(Andrew Rumments)

By

Winter, like all seasons, comes and goes.Now in the thick of it, this week has helped to remind us that some days the snow globe shakes, and other days it’s just biting cold.

This time last year, the snow globe did more than just shake – it froze solid.

Thursday, January 28, 2010 marks the one-year anniversary of the soon-to-be-legendary “Ice Storm” in Kentucky. The cataclysm was a “perfect storm” of sorts, one that had been unparalleled for a hundred years and one that coated everything in a 25-mile radius of Richmond with nearly half an inch of ice.

It coated everything. Lampposts froze and became brittle, roads and sidewalks became impassable and every twig on every tree was encased in a tube of ice.

It was spectacularly beautiful, and, as students soon found out, spectacularly devastating.

The additional weight from the ice was too much for many trees to bear. Limbs three-feet in diameter lurched, snapped like carrot sticks and came crashing down to earth. Younger trees bowed to the ground, and some simply ripped out of it, landing on their sides and leaving steaming craters where their roots had once held firm.

And overnight, Campus Beautiful was all but destroyed.

It was, in a way, hard to notice at the time. With everything sparkling in the winter sun (and an entire week of classes cancelled to appreciate it), few were thinking about what would happen when the ice melted.

Few were thinking about what would remain.

And then the ice melted.

The Ravine was stripped of its regal beauty. Huge trees that had stood for a hundred years were cloven in two; their largest limbs lay severed at their bases. Many were damaged beyond recovery. They became unstable and a danger to students, and so the sounds of chainsaws echoed in the weeks and months that followed.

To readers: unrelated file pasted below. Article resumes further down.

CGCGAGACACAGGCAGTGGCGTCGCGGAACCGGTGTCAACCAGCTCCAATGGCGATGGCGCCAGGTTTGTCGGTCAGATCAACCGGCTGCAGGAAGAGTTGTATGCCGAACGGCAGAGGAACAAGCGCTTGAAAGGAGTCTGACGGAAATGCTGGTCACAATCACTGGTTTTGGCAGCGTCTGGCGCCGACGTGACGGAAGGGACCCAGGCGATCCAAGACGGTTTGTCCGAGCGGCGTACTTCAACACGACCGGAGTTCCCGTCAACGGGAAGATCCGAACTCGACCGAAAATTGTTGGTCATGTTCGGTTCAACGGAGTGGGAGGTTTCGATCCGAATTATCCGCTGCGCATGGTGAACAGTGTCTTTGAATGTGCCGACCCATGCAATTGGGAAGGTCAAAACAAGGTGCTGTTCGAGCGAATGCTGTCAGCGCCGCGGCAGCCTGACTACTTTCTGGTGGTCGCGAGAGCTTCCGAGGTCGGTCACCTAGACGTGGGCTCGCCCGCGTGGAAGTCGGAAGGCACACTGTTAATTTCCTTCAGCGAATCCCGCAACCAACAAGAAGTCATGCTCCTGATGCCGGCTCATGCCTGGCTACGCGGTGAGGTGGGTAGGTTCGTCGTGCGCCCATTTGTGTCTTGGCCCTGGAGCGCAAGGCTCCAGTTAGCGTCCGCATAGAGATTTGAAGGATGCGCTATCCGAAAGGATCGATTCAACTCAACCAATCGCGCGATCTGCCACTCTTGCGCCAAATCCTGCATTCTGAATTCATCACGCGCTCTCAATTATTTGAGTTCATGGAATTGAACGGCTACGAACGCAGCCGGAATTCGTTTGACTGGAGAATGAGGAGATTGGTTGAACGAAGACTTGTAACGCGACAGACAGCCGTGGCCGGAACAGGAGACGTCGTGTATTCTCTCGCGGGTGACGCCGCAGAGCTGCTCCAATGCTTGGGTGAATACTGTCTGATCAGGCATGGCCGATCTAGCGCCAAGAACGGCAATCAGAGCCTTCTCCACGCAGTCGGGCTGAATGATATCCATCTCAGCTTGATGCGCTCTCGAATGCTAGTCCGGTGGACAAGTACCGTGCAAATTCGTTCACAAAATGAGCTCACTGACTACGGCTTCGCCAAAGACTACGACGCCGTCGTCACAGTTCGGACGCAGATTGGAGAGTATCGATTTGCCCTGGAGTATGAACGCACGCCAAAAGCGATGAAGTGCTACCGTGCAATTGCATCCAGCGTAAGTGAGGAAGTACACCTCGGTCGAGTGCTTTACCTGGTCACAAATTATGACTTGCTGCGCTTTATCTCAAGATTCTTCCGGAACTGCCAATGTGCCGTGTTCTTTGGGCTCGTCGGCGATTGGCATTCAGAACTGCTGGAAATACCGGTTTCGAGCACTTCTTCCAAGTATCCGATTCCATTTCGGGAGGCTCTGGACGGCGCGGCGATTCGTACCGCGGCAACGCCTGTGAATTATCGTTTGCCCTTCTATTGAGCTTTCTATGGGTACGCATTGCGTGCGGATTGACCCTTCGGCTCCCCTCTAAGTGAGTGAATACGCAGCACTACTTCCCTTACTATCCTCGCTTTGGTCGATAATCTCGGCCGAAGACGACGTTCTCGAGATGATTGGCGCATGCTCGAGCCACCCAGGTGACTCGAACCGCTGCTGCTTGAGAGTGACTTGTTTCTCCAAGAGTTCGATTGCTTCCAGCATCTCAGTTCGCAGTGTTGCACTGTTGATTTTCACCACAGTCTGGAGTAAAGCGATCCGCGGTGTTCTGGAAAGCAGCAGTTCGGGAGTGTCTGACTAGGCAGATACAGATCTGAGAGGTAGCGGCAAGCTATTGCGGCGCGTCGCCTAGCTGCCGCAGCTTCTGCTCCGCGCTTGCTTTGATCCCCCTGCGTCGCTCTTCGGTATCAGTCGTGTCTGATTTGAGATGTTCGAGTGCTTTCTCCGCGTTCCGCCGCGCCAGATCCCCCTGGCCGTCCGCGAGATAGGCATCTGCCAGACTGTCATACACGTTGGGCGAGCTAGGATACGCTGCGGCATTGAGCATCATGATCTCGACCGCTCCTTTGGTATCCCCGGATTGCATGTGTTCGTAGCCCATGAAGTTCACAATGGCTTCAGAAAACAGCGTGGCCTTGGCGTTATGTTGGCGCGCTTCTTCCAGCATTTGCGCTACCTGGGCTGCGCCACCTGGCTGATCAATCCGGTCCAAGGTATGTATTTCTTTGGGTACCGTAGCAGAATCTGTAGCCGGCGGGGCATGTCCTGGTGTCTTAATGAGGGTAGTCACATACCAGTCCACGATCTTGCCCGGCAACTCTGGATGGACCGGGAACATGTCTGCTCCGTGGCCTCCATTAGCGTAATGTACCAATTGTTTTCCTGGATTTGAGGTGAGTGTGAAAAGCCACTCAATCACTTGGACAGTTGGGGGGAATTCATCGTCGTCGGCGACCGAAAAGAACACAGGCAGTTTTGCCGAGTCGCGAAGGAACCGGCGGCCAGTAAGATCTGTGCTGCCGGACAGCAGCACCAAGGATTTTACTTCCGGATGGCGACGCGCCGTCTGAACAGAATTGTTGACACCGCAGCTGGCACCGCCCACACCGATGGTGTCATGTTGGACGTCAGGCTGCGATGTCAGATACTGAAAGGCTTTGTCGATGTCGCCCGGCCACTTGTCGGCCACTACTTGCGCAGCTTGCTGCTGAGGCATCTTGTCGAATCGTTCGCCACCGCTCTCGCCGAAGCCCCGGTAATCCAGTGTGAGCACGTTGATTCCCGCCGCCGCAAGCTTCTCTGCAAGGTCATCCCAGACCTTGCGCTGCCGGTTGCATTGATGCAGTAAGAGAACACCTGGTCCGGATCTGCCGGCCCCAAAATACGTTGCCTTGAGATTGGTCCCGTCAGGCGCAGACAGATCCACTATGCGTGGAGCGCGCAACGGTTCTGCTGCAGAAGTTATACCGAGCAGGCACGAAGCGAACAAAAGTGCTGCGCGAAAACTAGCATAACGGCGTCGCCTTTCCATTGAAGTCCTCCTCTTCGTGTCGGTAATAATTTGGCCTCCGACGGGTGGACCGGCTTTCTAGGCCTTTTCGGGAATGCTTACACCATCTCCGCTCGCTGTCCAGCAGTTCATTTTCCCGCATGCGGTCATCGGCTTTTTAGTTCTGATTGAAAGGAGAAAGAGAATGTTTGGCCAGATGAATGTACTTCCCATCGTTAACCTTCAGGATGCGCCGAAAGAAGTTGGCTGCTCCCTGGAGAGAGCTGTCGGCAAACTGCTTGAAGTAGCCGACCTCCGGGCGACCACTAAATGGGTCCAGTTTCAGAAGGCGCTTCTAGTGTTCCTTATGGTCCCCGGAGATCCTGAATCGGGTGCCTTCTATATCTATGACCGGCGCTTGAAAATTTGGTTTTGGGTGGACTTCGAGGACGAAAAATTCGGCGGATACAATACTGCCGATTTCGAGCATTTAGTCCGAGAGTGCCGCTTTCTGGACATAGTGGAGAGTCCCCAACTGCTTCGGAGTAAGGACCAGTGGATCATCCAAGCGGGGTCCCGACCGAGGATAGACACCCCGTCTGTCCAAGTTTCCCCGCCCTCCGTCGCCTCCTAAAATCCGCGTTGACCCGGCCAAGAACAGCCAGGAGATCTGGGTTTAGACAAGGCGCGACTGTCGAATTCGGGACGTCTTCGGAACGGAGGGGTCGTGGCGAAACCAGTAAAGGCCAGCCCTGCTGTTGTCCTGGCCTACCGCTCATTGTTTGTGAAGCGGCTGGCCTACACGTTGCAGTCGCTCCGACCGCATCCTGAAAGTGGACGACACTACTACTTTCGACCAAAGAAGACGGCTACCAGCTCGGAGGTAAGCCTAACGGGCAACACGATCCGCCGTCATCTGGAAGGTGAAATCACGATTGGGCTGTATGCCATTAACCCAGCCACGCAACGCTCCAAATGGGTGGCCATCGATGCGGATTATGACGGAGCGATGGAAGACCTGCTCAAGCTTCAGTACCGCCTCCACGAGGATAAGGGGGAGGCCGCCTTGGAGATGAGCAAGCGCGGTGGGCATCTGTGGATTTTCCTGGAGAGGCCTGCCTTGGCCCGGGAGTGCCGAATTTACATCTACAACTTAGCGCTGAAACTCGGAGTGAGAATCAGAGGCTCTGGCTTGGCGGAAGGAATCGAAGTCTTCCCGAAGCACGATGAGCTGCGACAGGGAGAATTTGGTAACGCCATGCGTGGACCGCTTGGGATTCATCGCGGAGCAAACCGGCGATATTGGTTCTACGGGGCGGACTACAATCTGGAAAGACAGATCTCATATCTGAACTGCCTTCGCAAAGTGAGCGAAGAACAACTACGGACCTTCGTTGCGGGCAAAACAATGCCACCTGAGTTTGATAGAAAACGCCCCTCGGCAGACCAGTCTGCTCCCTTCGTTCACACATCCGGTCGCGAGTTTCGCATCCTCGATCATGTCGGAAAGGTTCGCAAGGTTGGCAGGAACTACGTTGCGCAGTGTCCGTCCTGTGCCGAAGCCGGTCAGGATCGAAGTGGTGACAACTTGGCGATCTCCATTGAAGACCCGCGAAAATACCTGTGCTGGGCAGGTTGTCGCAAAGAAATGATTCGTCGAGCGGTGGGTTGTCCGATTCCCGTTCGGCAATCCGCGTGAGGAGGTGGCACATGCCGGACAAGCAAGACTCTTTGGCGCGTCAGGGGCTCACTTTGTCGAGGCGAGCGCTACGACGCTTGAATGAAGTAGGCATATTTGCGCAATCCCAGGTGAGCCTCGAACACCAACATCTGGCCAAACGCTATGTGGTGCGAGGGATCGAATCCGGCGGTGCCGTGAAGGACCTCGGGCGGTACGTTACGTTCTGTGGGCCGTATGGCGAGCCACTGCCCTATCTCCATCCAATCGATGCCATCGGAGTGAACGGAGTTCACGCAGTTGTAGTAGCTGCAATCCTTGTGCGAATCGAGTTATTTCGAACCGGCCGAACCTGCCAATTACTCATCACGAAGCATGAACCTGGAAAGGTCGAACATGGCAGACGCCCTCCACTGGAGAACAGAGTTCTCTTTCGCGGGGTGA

The face of the Ravine had changed forever.

What was initially a blessed vacation turned into reality for many students. Classes hotfooted through their curriculum, making up time any way they could. If that meant extending class by five minutes or more each day, then so be it.

Although campus never lost power or water, nearly a million homes in Kentucky did. The Federal Emergency Management Agency (FEMA) recently released figures that show it paid $201 million to public agencies in Kentucky to combat effects of the storm, including the cleanup of more than 19 million cubic yards of debris and limbs.

Worse still, 36 people lost their lives to the storm in Kentucky alone.

Now, one year later, the effects of the storm are still seen all around us. A campus that prides itself on its beauty and green space can’t simply flip a switch and begin blossoming again, but that doesn’t mean we can’t try.

Facilities Services should be commended for making difficult (and sometimes unpopular) decisions regarding which trees would stay and which could not. Even for students with no sense of attachment to Campus Beautiful, unsettling feelings crept in watching its necessary destruction.

As hard as it was for students to watch the sites of countless memories destroyed, we must also understand what it was like for campus workers to tear down what they had so carefully built and maintained for so many years.

Like a phoenix rising from the ashes, Eastern’s beauty can never truly die. Its scenery continues to attract students, and, even in its wounded state, offers more than most any campus in the Commonwealth can.

These things take time, and in the wake of a 100-year meteorological anomaly, we can only hope we have plenty of that.